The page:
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CHAPTER 6 Terminal 6.1 Wayfinding Philosophy and Principles An airport should be able to identify wayfinding problems and define what wayfinding success looks like. Philosophically, the goal of an airport's wayfinding system is simple: to help improve the passenger experience. Begin by developing a clear wayfinding strategy (Section 2.3). An airport that creates a positive passenger experience will create a positive impression of their airport. A key principle of any wayfinding strategy is to value it. It is critical to think of your airport's wayfinding system as a building system; just like the HVAC system, the communication system, the electrical system, etc. All of these systems require maintenance and service in order for your air- port to operate efficiently. Your wayfinding system should be treated no differently. This is a very important concept to make part of every airport's culture. In order for the airport's wayfinding to be successful it must be treated as an integral part of the airport's building systems. To develop a wayfinding strategy, apply these key principle concepts by asking: Continuity--Is your wayfinding system the one common thread that provides continuity in a diverse architectural environment as your passengers navigate from one space to another? Connectivity--Does your wayfinding system deliver the right message at the right location at the right time? Consistency--Think of wayfinding as a giant exercise in packaging information that can be clearly communicated to the user. Does your wayfinding system communicate information in a consistent manner throughout the passenger journey? Consistency becomes visible to pas- sengers through the following design elements: Terminology and Message Hierarchy, Visibility and Legibility, Typography and Symbology, Format and Color, and Placement. The wayfinding inside a terminal should not be expected to overcome architectural wayfinding barriers. Solution: Insist that every architectural project be evaluated from a passenger's wayfind- ing perspective and seize opportunities to correct architectural problems whenever possible. Wayfinding information must compete with visual images such as regulatory, advertising, retail concessions, etc. Seldom is all this information implemented as a system. Solution: Develop information zones based on the airport's architecture to avoid competition. To determine how successful an individual airport terminal building is in terms of wayfinding efficiency, it is worth considering measuring the Level of Service achieved for passengers' wayfind- ing experience. The Airports Council International (ACI) and other organizations conduct annual 93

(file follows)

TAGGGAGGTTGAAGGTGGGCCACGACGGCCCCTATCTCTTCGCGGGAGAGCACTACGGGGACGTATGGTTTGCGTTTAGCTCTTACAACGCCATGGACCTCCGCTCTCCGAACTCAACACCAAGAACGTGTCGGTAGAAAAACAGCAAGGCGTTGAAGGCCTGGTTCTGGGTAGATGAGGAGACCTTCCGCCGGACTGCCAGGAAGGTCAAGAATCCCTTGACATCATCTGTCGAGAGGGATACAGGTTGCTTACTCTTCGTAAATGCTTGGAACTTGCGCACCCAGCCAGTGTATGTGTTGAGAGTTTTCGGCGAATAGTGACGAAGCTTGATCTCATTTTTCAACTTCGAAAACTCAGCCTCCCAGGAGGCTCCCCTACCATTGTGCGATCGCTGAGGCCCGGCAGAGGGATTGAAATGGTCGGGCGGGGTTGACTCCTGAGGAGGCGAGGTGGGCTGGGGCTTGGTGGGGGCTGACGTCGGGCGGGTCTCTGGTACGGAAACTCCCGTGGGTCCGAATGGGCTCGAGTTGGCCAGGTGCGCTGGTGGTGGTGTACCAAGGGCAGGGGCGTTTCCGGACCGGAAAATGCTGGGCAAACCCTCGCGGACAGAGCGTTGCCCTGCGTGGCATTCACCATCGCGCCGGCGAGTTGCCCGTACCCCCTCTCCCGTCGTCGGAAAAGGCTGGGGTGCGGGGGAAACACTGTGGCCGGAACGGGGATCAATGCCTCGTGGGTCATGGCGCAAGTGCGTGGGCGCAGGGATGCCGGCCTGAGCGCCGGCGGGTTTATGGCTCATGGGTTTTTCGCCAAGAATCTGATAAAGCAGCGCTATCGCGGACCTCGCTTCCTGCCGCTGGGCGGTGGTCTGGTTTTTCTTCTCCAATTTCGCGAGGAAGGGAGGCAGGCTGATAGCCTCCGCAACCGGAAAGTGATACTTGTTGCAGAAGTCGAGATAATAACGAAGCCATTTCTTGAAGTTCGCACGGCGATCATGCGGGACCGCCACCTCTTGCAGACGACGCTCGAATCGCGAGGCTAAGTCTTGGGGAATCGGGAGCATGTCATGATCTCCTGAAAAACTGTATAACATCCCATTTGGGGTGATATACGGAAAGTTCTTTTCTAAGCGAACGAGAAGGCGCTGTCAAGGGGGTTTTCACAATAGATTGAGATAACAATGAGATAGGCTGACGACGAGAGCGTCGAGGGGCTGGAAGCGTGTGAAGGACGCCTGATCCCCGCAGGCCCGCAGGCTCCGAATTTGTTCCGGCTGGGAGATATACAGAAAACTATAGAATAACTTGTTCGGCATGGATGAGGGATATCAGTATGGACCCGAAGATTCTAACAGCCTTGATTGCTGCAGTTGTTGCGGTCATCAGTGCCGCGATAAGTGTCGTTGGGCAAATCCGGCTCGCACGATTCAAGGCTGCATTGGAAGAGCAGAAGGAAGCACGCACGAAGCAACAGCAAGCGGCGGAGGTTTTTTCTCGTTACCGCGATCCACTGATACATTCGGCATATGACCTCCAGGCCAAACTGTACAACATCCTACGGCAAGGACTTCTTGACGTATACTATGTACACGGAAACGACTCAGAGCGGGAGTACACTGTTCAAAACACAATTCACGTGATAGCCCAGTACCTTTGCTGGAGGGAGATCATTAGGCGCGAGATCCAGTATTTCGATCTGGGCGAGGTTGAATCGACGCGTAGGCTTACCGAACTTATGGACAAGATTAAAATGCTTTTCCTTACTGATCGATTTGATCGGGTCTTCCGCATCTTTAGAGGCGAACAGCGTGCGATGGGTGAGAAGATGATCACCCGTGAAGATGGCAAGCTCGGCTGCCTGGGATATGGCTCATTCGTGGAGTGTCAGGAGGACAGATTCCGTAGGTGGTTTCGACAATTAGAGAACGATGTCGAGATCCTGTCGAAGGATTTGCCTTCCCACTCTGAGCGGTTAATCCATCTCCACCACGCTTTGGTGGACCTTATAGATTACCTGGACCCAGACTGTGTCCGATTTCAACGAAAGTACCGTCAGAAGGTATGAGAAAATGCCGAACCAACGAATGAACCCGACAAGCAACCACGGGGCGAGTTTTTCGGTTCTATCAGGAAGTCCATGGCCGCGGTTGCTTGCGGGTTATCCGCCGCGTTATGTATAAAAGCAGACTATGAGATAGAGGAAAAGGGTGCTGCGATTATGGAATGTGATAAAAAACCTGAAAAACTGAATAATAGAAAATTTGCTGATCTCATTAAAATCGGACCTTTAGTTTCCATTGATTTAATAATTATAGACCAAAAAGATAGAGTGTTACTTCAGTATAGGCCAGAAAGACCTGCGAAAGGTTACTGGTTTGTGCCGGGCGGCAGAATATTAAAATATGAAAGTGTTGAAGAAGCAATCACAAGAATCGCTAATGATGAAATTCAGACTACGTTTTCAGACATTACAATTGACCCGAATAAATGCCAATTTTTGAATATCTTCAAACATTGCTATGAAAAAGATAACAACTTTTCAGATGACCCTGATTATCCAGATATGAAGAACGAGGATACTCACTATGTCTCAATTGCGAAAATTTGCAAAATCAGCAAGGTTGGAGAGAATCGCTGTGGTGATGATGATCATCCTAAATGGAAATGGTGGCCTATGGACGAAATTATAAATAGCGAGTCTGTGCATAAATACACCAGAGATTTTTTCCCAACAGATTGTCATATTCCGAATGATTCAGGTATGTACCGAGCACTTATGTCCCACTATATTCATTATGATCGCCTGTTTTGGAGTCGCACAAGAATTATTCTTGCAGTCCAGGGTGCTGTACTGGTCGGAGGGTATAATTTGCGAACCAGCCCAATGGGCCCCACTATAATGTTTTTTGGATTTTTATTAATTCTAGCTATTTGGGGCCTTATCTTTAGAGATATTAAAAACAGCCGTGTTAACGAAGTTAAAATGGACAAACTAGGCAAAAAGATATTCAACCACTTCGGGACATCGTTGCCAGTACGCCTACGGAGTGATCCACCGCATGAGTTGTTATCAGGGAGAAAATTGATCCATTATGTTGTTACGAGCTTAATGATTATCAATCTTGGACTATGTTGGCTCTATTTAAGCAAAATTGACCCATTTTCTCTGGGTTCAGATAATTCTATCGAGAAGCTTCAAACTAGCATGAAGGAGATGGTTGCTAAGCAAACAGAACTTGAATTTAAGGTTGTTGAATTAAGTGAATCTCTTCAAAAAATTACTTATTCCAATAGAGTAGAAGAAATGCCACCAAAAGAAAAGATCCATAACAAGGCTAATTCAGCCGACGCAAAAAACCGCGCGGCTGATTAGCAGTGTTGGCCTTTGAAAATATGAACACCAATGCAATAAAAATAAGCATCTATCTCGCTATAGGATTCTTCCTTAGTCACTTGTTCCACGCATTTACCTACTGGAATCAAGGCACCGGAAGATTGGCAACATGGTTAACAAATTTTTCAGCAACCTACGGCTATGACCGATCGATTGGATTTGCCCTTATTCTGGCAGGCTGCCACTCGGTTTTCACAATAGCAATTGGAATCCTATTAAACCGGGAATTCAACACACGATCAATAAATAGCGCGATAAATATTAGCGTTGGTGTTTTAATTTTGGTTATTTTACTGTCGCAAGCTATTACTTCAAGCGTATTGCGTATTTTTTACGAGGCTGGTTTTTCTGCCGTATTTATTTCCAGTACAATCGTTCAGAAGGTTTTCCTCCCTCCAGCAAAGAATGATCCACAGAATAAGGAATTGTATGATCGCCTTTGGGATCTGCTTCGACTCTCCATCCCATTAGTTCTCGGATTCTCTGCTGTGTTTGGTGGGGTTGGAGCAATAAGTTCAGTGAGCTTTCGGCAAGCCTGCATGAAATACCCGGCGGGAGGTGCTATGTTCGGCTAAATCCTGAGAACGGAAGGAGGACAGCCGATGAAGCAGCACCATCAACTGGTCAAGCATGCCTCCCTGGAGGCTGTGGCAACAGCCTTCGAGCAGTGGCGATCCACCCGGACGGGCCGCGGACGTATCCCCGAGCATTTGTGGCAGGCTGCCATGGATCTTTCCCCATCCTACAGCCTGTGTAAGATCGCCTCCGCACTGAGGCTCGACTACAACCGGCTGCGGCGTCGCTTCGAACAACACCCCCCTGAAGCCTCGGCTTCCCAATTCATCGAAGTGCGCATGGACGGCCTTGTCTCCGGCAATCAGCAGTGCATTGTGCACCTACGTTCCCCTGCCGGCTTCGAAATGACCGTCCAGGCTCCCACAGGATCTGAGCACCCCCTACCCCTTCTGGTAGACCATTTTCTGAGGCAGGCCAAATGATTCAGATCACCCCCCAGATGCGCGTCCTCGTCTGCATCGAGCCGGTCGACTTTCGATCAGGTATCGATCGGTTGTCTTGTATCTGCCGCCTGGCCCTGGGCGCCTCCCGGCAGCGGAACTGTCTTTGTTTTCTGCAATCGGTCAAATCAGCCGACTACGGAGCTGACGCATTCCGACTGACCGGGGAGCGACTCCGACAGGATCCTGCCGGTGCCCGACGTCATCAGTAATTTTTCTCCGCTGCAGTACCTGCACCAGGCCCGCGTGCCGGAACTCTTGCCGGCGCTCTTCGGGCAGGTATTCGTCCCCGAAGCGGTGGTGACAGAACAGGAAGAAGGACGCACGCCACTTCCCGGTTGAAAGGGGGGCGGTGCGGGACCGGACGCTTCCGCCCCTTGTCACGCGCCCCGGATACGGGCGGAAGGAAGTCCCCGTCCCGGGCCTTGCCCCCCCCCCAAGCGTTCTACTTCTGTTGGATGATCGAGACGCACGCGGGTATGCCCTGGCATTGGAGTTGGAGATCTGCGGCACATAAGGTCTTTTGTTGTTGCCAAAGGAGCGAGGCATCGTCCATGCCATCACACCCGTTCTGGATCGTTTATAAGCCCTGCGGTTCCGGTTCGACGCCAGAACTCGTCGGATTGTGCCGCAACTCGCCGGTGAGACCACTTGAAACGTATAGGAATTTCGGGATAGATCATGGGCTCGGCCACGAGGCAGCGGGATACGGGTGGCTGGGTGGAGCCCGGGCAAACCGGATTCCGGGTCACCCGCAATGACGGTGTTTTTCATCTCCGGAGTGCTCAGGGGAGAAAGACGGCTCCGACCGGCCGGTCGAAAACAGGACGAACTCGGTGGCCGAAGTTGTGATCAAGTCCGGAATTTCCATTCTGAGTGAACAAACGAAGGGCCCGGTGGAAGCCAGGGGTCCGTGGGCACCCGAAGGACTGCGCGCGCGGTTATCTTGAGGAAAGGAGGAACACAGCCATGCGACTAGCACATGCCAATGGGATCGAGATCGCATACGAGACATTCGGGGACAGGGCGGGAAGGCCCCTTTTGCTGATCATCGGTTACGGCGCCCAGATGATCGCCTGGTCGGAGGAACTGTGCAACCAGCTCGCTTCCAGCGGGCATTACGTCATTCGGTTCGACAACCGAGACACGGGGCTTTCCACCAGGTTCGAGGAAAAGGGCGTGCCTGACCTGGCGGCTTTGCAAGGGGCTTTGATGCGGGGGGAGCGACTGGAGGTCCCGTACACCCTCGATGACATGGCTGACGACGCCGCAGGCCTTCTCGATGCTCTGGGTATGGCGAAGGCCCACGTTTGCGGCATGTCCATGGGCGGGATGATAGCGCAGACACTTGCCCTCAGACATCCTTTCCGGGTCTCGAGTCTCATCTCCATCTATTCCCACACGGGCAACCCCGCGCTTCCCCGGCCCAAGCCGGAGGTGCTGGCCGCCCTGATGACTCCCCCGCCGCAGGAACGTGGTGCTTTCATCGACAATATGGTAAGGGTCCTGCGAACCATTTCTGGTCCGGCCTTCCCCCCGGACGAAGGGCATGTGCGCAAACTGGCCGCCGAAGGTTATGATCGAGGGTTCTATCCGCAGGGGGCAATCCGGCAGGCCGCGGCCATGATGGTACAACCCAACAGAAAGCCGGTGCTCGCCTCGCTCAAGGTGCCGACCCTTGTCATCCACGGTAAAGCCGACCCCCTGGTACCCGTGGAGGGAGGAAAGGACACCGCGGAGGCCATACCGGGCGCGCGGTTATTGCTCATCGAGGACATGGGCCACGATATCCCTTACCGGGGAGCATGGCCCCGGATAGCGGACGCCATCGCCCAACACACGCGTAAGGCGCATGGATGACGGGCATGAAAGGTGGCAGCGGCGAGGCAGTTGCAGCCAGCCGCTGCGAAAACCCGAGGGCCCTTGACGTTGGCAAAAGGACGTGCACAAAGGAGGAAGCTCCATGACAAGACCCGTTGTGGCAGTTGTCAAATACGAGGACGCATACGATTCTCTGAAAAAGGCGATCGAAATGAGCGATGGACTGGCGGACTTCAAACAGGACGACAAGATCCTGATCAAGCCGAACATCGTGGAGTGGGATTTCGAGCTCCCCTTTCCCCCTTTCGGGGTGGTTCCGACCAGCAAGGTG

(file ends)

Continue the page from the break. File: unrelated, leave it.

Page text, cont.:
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94 Wayfinding and Signing Guidelines for Airport Terminals and Landside passenger satisfaction surveys that include measures for wayfinding, or an airport can conduct their own survey. 6.1.1 Wayfinding Analysis and Checklist The simplest and most straightforward way to analyze a wayfinding system is to physically conduct a field survey of existing conditions by walking the terminal with floor plans and cam- era in hand. Mark each location on the plan and key them with the photo for easy reference later (Figure 6.1). Information Database Keeping track of this information can quickly become an overwhelming task. Regardless of the airport size taking time to create (and maintain) a computerized database will yield a posi- tive return on the time invested. Plan early and define what information needs to be included. Determine if this information should be part of the airport's database. Each of the items on this checklist is centered on establishing and maintaining a consistent sign system. There are a lot of considerations that go into each of these topics and they are dis- cussed in greater detail in other sections, but here is a quick checklist of things to look for: Terminology--check for consistent wording in all forms of communication such as the following: Signs, Directory maps, Handout maps, Website maps, and Various forms of verbal communication such as those provided at Information desks. For an example of inconsistent terminology, the following is a list taken from a field survey at one airport that found six different messages referring to the same destination: Train, Transportation, Train Central City, Train to Central City, Figure 6.1. Example photo from a typical field survey.